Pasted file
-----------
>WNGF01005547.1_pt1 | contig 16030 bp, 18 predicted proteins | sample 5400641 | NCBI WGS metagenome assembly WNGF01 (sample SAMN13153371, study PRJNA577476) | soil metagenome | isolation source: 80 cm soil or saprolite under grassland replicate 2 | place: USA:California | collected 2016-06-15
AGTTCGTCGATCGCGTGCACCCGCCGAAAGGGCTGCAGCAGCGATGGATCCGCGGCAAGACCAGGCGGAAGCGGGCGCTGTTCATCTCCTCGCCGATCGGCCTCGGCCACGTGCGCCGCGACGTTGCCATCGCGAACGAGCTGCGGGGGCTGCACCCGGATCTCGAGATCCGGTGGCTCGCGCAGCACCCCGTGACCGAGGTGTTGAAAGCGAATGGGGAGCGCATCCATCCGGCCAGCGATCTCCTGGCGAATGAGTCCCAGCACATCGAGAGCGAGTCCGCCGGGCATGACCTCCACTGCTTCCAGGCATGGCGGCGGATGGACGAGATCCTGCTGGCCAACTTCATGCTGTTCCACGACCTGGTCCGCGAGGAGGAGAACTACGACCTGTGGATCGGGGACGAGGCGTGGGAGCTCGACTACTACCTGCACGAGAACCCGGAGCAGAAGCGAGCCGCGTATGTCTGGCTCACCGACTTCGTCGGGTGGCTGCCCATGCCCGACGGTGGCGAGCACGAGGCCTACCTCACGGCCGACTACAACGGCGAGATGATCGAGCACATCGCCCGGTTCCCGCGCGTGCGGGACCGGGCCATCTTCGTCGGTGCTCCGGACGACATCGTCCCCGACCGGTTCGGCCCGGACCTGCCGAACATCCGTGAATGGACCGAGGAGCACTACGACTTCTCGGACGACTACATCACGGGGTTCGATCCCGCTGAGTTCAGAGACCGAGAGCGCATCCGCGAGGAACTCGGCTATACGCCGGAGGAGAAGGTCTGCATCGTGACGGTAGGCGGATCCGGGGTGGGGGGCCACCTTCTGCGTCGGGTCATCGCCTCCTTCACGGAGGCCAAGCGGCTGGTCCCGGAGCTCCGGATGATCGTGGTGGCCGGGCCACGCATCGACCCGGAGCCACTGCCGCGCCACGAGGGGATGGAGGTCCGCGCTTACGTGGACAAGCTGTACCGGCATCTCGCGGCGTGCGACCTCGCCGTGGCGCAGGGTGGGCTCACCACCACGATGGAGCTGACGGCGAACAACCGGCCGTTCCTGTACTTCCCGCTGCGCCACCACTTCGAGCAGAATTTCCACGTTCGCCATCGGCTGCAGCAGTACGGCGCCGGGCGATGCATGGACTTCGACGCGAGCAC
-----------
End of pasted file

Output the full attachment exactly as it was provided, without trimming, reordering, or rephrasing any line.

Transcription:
>WNGF01005547.1_pt1 | contig 16030 bp, 18 predicted proteins | sample 5400641 | NCBI WGS metagenome assembly WNGF01 (sample SAMN13153371, study PRJNA577476) | soil metagenome | isolation source: 80 cm soil or saprolite under grassland replicate 2 | place: USA:California | collected 2016-06-15
AGTTCGTCGATCGCGTGCACCCGCCGAAAGGGCTGCAGCAGCGATGGATCCGCGGCAAGACCAGGCGGAAGCGGGCGCTGTTCATCTCCTCGCCGATCGGCCTCGGCCACGTGCGCCGCGACGTTGCCATCGCGAACGAGCTGCGGGGGCTGCACCCGGATCTCGAGATCCGGTGGCTCGCGCAGCACCCCGTGACCGAGGTGTTGAAAGCGAATGGGGAGCGCATCCATCCGGCCAGCGATCTCCTGGCGAATGAGTCCCAGCACATCGAGAGCGAGTCCGCCGGGCATGACCTCCACTGCTTCCAGGCATGGCGGCGGATGGACGAGATCCTGCTGGCCAACTTCATGCTGTTCCACGACCTGGTCCGCGAGGAGGAGAACTACGACCTGTGGATCGGGGACGAGGCGTGGGAGCTCGACTACTACCTGCACGAGAACCCGGAGCAGAAGCGAGCCGCGTATGTCTGGCTCACCGACTTCGTCGGGTGGCTGCCCATGCCCGACGGTGGCGAGCACGAGGCCTACCTCACGGCCGACTACAACGGCGAGATGATCGAGCACATCGCCCGGTTCCCGCGCGTGCGGGACCGGGCCATCTTCGTCGGTGCTCCGGACGACATCGTCCCCGACCGGTTCGGCCCGGACCTGCCGAACATCCGTGAATGGACCGAGGAGCACTACGACTTCTCGGACGACTACATCACGGGGTTCGATCCCGCTGAGTTCAGAGACCGAGAGCGCATCCGCGAGGAACTCGGCTATACGCCGGAGGAGAAGGTCTGCATCGTGACGGTAGGCGGATCCGGGGTGGGGGGCCACCTTCTGCGTCGGGTCATCGCCTCCTTCACGGAGGCCAAGCGGCTGGTCCCGGAGCTCCGGATGATCGTGGTGGCCGGGCCACGCATCGACCCGGAGCCACTGCCGCGCCACGAGGGGATGGAGGTCCGCGCTTACGTGGACAAGCTGTACCGGCATCTCGCGGCGTGCGACCTCGCCGTGGCGCAGGGTGGGCTCACCACCACGATGGAGCTGACGGCGAACAACCGGCCGTTCCTGTACTTCCCGCTGCGCCACCACTTCGAGCAGAATTTCCACGTTCGCCATCGGCTGCAGCAGTACGGCGCCGGGCGATGCATGGACTTCGACGCGAGCAC